be acceptable at many fraternity
events around the country. Philadel
phia Eagles fans dress more carefully
on game days. If he showed up at al
most any service or working class
job in America dressed this way, his
supervisor would give him a stern
talking to and insist that he have
more respect for himself, his col
leagues, and his customers.
But, as it happens, he’s only a
United States senator, so he can wear
whatever he damn pleases.
When the history of the decline
of American institutions is written,
the jettisoning of the Senate dress
code may not be more than a foot
note, yet it will deserve mention.
It has long been remarked that it
matters how we dress. Mark Twain is
sometimes said to have written (in
what’s actually a paraphrase),
“Clothes make the man. Naked peo
ple have little or no influence on so
It turns out that slovenly people
The business suit as we know it
had its origins in the court of British
King Charles II. Then, the 19th-
century British trendsetter Beau
Brummell made an important con
tribution by simplifying the outfit.
After various twists and turns, by the
mid-20th century in the United
States, the modern suit had arrived.
As an article in The Atlantic notes,
“It appeared on everyone from cab
drivers to business executives, and
made all appear polished and profes
The unraveling began several
decades ago with the advent of
Causal Friday, which eventually
spread into Casual Everyday.
The Senate giving way to this
ethos after a couple of centuries of a
higher standard is a sign of the times.
We no longer reliably produce
people willing to conform them
selves to the norms and expectations
of their institutions; personal brands
are considered more important. And
the leaders of institutions tend to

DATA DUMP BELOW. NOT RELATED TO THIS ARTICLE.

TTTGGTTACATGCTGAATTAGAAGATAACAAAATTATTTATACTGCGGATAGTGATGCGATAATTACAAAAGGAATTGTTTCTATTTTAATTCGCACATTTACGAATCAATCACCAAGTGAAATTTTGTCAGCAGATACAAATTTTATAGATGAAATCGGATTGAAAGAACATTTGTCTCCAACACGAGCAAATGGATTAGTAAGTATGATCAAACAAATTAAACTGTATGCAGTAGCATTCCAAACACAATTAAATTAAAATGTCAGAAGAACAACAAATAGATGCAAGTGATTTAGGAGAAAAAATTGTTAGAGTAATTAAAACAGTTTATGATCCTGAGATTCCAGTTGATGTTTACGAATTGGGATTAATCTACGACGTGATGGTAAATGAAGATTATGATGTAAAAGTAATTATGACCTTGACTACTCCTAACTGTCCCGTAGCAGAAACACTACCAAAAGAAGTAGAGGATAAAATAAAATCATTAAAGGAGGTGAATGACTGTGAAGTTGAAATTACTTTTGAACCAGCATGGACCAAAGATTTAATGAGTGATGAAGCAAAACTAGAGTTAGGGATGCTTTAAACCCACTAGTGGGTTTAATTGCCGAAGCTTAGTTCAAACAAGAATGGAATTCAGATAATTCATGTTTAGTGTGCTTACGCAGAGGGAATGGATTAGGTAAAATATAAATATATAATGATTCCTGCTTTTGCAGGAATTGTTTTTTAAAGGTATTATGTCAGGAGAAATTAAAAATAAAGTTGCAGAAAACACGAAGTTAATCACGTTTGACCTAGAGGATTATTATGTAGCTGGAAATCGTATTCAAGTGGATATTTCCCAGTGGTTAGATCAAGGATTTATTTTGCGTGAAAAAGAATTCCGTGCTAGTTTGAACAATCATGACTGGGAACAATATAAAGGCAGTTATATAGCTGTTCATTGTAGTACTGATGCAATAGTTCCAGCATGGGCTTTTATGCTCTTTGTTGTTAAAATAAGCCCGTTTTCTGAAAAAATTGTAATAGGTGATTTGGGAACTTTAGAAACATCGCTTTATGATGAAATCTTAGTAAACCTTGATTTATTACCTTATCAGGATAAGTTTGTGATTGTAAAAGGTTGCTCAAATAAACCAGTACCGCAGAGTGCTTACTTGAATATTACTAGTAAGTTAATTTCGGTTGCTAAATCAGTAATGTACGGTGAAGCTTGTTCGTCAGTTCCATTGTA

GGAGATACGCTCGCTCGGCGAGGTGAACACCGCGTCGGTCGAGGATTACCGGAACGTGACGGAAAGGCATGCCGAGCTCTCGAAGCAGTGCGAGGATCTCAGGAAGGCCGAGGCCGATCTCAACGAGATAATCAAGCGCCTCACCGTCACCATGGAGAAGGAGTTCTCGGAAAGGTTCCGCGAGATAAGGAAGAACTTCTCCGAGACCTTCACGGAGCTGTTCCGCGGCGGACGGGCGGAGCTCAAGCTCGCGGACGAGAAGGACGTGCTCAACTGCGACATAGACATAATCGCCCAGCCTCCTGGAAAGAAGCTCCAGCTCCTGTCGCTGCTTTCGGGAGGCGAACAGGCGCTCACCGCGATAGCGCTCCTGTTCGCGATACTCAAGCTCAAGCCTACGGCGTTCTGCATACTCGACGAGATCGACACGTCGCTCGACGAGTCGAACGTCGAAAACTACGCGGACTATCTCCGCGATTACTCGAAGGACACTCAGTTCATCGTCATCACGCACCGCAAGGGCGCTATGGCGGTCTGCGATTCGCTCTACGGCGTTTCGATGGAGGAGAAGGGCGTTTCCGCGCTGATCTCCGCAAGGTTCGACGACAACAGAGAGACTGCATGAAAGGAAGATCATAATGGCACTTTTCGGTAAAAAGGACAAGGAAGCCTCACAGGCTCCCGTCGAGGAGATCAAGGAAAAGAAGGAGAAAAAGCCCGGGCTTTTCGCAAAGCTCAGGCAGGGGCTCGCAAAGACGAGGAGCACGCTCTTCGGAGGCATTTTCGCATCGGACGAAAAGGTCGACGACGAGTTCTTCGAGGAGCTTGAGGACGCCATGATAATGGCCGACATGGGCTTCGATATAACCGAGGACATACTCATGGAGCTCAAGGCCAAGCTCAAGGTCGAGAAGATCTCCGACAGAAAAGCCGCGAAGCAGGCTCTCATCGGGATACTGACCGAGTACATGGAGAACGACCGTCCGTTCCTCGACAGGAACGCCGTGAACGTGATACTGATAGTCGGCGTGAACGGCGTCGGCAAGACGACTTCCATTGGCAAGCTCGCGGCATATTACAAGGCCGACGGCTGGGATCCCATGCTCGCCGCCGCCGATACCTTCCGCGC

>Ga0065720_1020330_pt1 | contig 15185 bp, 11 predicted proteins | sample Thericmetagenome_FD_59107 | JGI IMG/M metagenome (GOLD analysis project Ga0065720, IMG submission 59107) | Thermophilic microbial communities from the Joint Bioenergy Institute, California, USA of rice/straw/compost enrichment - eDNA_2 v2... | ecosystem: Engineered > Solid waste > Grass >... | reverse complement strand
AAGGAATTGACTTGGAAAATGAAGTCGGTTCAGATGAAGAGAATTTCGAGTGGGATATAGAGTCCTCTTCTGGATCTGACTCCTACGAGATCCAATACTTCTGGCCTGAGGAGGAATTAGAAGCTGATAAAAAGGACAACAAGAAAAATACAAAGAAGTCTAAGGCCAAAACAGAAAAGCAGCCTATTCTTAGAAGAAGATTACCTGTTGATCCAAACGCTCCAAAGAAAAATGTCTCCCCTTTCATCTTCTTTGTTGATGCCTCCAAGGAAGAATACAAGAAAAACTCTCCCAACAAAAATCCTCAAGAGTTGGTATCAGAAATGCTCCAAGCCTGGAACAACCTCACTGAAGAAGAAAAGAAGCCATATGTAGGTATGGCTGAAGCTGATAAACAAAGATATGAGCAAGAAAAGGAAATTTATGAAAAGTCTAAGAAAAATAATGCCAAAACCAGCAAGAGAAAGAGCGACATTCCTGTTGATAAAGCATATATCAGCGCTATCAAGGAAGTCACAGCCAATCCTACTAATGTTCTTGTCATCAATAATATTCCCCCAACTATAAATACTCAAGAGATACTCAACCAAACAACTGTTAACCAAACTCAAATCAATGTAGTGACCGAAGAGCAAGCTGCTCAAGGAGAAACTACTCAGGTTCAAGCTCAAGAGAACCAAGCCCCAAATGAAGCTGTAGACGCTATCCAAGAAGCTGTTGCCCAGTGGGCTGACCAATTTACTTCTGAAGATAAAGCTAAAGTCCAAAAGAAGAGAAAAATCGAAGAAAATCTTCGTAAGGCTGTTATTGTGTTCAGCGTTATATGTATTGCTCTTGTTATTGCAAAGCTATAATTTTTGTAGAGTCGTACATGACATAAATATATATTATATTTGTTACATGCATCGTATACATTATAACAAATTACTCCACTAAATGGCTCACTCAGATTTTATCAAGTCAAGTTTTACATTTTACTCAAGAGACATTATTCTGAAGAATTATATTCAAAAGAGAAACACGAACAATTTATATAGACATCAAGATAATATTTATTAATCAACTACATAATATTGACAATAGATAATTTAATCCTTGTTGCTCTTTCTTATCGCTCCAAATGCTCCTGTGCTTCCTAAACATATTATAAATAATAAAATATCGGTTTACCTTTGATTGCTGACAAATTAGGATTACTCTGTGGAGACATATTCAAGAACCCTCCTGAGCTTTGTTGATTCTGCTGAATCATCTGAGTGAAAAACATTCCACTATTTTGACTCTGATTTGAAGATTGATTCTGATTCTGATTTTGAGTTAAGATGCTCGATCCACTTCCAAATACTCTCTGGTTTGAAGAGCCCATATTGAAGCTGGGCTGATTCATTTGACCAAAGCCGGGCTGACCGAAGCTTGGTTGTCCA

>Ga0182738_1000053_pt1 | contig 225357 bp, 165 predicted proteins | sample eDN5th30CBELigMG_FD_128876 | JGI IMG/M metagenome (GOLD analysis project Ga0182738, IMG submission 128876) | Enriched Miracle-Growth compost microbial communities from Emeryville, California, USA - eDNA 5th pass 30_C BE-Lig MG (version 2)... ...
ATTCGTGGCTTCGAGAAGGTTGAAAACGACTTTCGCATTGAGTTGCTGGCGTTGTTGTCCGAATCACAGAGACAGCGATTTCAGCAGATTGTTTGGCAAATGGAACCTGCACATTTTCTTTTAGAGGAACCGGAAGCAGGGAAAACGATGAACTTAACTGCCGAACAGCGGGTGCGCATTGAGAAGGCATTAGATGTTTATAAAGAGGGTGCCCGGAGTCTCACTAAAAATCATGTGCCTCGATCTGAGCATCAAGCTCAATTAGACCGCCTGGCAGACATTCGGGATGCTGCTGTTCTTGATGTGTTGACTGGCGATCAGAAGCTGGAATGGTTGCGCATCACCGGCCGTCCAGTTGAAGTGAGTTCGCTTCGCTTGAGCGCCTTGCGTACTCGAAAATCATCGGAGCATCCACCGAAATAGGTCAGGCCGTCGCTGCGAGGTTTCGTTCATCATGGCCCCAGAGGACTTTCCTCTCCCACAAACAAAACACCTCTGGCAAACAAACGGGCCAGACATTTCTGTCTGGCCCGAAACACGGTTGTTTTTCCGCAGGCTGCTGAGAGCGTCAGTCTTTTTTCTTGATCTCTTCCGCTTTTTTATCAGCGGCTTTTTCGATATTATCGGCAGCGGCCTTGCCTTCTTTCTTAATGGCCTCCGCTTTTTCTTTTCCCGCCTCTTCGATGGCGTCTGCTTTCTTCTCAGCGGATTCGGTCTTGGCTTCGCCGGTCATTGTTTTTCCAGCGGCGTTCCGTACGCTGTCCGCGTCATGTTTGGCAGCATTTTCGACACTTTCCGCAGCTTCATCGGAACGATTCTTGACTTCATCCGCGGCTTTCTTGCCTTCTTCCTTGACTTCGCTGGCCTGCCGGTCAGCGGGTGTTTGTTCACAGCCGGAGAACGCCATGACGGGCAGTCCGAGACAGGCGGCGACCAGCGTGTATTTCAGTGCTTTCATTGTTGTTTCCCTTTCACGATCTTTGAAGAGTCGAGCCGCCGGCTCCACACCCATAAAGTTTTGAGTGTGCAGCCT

lack the courage to insist on rules
that may no longer be fashionable,
even if they still serve an important
It’s not that John Fetterman is
going to be a better or worse senator
depending on how he dresses —
he’ll be a party-line vote regardless.
But his dress speaks to how he re
gards his position.
This would be obvious in other
contexts. If someone shows up at a
funeral or a wedding in jeans and a
T-shirt, it is taken, understandably,
as a sign of disrespect, as an unwill
ingness to make the basic effort to
acknowledge the solemnity of the
A session of the Senate isn’t as
fraught and meaningful as a wedding
or a funeral, but it should be consid
ered an event of some consequence.
The history of the body stretches
back to the beginning of the repub
lic, and it is invested with consider
able power. Dressing appropriately
acknowledges this; dressing as if it’s
a bowling alley disregards it.
Would we take a judge as seri
ously without his or her robes? Or
an officer of the law without his or
Fetterman has won this battle,
but at the price of beclowning him
self and his institution — not that he
Rich Lowry is editor of the National
(c) 2023 by King Features Synd., Inc.